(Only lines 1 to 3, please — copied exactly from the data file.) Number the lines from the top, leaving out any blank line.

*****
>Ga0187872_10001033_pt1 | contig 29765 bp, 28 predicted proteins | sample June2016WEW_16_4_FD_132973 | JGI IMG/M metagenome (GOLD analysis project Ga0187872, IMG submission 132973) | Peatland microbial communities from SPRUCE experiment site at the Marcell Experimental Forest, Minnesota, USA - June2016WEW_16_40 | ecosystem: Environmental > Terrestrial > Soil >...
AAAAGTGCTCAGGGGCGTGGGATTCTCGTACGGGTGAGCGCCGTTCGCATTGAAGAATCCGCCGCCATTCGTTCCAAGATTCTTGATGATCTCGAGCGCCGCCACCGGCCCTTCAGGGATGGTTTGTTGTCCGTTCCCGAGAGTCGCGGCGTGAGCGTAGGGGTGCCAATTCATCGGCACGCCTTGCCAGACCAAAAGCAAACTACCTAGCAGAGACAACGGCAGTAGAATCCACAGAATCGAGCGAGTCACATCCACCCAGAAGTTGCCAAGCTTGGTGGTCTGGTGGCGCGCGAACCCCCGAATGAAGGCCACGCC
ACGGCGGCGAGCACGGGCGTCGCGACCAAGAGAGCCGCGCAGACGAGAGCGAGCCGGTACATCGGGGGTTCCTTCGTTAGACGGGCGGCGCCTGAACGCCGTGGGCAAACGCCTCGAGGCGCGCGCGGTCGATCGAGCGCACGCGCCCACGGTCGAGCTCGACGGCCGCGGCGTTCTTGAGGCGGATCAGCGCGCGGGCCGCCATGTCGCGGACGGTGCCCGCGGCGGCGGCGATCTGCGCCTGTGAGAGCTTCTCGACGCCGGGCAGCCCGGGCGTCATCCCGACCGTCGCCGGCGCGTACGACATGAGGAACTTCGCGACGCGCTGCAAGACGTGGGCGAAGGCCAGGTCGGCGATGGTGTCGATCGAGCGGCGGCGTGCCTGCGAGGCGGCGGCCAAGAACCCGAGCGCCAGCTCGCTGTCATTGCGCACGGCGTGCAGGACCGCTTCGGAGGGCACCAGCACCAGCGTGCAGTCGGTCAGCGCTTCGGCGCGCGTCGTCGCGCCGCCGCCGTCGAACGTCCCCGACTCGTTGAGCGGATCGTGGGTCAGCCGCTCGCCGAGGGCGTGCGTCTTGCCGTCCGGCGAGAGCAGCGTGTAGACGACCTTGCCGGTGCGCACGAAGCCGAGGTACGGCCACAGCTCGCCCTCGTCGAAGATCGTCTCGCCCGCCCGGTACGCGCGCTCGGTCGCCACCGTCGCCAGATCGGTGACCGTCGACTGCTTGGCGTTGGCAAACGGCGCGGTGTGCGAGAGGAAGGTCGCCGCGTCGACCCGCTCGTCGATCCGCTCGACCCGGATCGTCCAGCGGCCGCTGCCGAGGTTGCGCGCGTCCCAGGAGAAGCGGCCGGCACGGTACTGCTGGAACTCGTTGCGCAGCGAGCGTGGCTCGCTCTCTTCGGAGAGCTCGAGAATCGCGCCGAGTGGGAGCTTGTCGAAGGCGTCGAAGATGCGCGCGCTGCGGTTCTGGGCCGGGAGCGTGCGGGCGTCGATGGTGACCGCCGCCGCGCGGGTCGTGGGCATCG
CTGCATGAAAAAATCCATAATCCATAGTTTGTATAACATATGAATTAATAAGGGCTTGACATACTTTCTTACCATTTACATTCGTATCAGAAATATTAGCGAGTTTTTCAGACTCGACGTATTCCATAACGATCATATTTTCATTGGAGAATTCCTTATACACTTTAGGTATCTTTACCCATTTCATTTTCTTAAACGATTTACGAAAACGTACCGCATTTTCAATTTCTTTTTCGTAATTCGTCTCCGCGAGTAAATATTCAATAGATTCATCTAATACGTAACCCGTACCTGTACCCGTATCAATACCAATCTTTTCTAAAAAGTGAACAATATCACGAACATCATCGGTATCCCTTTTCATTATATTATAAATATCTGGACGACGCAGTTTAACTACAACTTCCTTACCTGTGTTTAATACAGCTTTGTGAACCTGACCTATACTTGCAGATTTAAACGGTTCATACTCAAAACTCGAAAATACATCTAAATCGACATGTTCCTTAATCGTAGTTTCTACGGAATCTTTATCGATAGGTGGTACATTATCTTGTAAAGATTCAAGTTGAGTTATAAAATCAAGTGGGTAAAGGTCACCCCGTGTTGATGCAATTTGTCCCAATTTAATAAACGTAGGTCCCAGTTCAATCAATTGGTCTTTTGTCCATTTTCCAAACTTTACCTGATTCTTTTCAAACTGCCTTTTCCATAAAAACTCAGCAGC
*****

>Ga0187872_10001033_pt1 | contig 29765 bp, 28 predicted proteins | sample June2016WEW_16_4_FD_132973 | JGI IMG/M metagenome (GOLD analysis project Ga0187872, IMG submission 132973) | Peatland microbial communities from SPRUCE experiment site at the Marcell Experimental Forest, Minnesota, USA - June2016WEW_16_40 | ecosystem: Environmental > Terrestrial > Soil >...
AAAAGTGCTCAGGGGCGTGGGATTCTCGTACGGGTGAGCGCCGTTCGCATTGAAGAATCCGCCGCCATTCGTTCCAAGATTCTTGATGATCTCGAGCGCCGCCACCGGCCCTTCAGGGATGGTTTGTTGTCCGTTCCCGAGAGTCGCGGCGTGAGCGTAGGGGTGCCAATTCATCGGCACGCCTTGCCAGACCAAAAGCAAACTACCTAGCAGAGACAACGGCAGTAGAATCCACAGAATCGAGCGAGTCACATCCACCCAGAAGTTGCCAAGCTTGGTGGTCTGGTGGCGCGCGAACCCCCGAATGAAGGCCACGCC
ACGGCGGCGAGCACGGGCGTCGCGACCAAGAGAGCCGCGCAGACGAGAGCGAGCCGGTACATCGGGGGTTCCTTCGTTAGACGGGCGGCGCCTGAACGCCGTGGGCAAACGCCTCGAGGCGCGCGCGGTCGATCGAGCGCACGCGCCCACGGTCGAGCTCGACGGCCGCGGCGTTCTTGAGGCGGATCAGCGCGCGGGCCGCCATGTCGCGGACGGTGCCCGCGGCGGCGGCGATCTGCGCCTGTGAGAGCTTCTCGACGCCGGGCAGCCCGGGCGTCATCCCGACCGTCGCCGGCGCGTACGACATGAGGAACTTCGCGACGCGCTGCAAGACGTGGGCGAAGGCCAGGTCGGCGATGGTGTCGATCGAGCGGCGGCGTGCCTGCGAGGCGGCGGCCAAGAACCCGAGCGCCAGCTCGCTGTCATTGCGCACGGCGTGCAGGACCGCTTCGGAGGGCACCAGCACCAGCGTGCAGTCGGTCAGCGCTTCGGCGCGCGTCGTCGCGCCGCCGCCGTCGAACGTCCCCGACTCGTTGAGCGGATCGTGGGTCAGCCGCTCGCCGAGGGCGTGCGTCTTGCCGTCCGGCGAGAGCAGCGTGTAGACGACCTTGCCGGTGCGCACGAAGCCGAGGTACGGCCACAGCTCGCCCTCGTCGAAGATCGTCTCGCCCGCCCGGTACGCGCGCTCGGTCGCCACCGTCGCCAGATCGGTGACCGTCGACTGCTTGGCGTTGGCAAACGGCGCGGTGTGCGAGAGGAAGGTCGCCGCGTCGACCCGCTCGTCGATCCGCTCGACCCGGATCGTCCAGCGGCCGCTGCCGAGGTTGCGCGCGTCCCAGGAGAAGCGGCCGGCACGGTACTGCTGGAACTCGTTGCGCAGCGAGCGTGGCTCGCTCTCTTCGGAGAGCTCGAGAATCGCGCCGAGTGGGAGCTTGTCGAAGGCGTCGAAGATGCGCGCGCTGCGGTTCTGGGCCGGGAGCGTGCGGGCGTCGATGGTGACCGCCGCCGCGCGGGTCGTGGGCATCG